Call it a number travellers hope they'll never have to dial.
Canadian and American travellers might reactively dial "911" when there's an emergency but what happens when you're in Albania or Zimbabwe? Well, should you find yourself in sticky situation, Concept Draw, has whipped up this infographic for travellers who finds themselves in trouble.
The map features a list of emergency service number based on countries and reveals that unless you're in certain parts of the Americas, punching in "911" won't do you much good. Most places in Europe have adopted "112" as a standard as have parts of Central America.
The system dates back to the late '30s when the first three-digit number for emergency help was created. The number "999" was originally selected because it was tougher to accidentally dial on old rotary phones, according to the Matador Network. Winnipeg became the home of the 911 system in 1959 but it wasn't until the '80s where it became a North American standard.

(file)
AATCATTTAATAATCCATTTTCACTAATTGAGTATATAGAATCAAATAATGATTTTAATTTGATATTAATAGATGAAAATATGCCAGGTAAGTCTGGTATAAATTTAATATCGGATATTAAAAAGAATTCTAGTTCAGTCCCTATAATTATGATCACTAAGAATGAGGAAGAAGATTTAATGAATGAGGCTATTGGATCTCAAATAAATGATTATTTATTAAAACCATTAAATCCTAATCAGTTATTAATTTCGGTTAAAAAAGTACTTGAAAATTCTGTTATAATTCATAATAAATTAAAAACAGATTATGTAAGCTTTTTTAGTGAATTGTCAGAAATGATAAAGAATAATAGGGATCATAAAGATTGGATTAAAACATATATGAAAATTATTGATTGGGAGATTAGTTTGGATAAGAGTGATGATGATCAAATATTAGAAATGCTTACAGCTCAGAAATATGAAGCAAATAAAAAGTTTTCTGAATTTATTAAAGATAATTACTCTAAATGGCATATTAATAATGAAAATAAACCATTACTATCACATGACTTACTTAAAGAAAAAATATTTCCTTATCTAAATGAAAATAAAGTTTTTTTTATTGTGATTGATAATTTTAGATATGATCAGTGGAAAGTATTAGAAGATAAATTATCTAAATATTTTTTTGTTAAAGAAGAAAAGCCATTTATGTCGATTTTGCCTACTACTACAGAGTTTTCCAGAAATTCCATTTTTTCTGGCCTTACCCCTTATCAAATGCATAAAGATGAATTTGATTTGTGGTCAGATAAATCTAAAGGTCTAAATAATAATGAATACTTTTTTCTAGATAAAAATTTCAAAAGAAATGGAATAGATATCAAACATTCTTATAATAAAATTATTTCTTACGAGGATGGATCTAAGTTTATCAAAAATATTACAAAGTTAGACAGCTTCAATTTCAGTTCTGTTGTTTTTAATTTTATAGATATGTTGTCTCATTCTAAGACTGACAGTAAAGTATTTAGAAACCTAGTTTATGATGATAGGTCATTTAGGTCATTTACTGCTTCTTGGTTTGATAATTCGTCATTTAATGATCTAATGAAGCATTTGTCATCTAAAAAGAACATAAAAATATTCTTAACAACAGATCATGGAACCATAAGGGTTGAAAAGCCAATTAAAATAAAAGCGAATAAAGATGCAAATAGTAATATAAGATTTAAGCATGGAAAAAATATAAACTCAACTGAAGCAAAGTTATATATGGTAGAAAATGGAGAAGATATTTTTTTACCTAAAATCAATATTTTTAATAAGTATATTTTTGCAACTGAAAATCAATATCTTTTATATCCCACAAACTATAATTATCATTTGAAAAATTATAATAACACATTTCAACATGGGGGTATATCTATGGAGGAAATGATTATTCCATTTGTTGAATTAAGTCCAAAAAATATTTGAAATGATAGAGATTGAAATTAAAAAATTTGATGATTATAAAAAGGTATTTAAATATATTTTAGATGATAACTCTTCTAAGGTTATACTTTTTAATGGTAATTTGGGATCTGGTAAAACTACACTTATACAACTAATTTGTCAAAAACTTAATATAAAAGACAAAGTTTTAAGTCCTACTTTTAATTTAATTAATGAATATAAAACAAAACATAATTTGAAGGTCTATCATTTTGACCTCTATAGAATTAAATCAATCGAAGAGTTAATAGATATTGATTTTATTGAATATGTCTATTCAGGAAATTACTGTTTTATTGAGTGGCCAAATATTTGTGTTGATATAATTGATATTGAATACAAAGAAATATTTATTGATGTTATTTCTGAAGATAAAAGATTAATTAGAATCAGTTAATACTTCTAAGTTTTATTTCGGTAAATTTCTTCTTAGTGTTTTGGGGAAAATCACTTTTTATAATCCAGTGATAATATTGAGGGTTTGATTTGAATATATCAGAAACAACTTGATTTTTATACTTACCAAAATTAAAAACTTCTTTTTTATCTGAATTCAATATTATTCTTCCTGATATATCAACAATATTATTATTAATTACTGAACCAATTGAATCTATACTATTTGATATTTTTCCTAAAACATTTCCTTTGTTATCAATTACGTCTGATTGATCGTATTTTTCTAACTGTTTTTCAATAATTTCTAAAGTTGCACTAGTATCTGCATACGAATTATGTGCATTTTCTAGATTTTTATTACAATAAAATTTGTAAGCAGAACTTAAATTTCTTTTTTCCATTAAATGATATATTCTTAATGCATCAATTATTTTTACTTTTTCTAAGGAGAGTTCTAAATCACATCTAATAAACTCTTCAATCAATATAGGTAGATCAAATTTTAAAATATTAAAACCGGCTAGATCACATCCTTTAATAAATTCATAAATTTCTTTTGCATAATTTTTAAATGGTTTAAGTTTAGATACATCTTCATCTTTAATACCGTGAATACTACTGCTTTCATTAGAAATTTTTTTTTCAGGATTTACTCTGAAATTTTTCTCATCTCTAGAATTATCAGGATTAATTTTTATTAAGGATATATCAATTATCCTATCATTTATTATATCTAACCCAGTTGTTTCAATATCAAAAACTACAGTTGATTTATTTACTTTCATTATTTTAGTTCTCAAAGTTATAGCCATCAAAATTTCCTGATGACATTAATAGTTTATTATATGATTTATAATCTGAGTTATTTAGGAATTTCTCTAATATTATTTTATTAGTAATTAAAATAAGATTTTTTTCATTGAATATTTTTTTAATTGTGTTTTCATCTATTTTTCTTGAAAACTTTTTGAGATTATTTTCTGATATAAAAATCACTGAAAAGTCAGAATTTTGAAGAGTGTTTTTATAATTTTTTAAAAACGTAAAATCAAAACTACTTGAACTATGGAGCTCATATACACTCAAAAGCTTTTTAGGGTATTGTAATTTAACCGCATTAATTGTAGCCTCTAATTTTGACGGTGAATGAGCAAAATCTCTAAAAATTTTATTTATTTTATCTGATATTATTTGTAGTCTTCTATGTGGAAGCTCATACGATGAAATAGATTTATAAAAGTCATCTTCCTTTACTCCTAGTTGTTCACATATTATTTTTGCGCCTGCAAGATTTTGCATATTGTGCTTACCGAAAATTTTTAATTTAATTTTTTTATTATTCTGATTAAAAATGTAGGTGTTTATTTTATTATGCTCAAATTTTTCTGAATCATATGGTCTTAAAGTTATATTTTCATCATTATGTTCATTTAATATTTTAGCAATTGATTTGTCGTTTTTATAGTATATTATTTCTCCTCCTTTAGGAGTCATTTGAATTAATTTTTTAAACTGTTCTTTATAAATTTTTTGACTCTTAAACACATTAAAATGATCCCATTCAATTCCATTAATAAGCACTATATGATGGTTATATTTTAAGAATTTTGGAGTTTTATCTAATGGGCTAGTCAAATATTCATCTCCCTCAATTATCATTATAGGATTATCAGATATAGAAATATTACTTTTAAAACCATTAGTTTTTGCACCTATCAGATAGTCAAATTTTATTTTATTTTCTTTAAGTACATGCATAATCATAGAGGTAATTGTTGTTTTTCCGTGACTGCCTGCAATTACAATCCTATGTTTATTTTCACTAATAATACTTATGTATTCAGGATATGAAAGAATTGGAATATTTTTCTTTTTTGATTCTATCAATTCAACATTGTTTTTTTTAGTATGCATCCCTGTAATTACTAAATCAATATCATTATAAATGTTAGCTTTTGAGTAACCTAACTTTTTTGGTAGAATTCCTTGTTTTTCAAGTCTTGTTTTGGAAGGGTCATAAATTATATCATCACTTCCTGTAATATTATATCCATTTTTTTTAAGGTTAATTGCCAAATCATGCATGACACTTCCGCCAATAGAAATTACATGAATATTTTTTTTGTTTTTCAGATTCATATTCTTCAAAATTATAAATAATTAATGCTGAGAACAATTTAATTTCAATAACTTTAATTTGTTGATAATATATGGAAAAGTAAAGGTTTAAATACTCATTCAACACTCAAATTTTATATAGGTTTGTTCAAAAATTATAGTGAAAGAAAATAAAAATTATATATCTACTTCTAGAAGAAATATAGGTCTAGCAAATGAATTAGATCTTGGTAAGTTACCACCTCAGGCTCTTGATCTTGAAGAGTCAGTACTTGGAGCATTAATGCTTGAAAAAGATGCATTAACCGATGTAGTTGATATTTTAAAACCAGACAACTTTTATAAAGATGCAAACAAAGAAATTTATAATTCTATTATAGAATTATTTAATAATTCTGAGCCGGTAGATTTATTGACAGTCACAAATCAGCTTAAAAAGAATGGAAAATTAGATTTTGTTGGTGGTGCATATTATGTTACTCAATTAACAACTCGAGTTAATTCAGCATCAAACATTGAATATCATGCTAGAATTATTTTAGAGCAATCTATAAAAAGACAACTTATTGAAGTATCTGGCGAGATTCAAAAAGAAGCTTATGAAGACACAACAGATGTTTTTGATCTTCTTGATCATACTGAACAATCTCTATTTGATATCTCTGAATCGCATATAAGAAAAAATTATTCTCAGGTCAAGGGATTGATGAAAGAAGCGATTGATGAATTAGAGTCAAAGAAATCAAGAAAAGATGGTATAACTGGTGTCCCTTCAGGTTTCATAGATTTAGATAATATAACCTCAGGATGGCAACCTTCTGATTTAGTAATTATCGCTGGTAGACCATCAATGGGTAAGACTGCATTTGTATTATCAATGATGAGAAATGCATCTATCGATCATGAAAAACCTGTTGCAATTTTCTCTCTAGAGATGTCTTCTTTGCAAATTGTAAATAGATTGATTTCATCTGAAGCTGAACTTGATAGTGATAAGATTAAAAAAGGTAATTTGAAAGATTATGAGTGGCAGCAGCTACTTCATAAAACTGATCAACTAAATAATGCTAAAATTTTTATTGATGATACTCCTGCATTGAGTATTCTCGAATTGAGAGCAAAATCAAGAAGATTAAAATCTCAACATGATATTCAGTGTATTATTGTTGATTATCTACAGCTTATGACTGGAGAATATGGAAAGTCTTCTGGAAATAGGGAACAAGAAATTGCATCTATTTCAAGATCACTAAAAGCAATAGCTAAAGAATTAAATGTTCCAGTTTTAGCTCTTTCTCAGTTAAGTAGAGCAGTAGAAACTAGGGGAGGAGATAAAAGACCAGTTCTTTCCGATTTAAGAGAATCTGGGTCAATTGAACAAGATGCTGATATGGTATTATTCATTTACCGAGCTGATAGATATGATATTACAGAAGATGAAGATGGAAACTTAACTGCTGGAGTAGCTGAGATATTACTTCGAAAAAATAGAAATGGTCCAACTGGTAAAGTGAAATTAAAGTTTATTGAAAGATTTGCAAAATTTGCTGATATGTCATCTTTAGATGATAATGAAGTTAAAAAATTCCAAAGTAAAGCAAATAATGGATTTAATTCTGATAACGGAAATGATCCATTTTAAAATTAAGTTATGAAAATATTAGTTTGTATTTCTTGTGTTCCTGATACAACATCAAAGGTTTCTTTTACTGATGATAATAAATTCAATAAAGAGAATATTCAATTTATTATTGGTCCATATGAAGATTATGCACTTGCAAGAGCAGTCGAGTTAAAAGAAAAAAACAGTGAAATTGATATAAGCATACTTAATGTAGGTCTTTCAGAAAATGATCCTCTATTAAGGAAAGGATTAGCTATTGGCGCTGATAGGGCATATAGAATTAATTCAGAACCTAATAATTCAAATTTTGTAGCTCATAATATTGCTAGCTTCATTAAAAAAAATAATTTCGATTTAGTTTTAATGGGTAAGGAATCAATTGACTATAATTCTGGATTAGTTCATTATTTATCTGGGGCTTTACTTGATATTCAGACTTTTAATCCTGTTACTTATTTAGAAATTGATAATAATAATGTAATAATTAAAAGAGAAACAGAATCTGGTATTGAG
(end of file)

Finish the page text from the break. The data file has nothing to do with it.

Head father east and you get into more interesting numbers like 000, 999 and even five-digit numbers like 10111 in South Africa. But as the Associated Press reports, you can expect 911 and 112 to be the norm as the International Telecommunication Union has settled on the two numbers as official standards going forward.
Well, that's unless you're a member of the Stonecutters. Then you know the real number to dial is 912 if you're in trouble.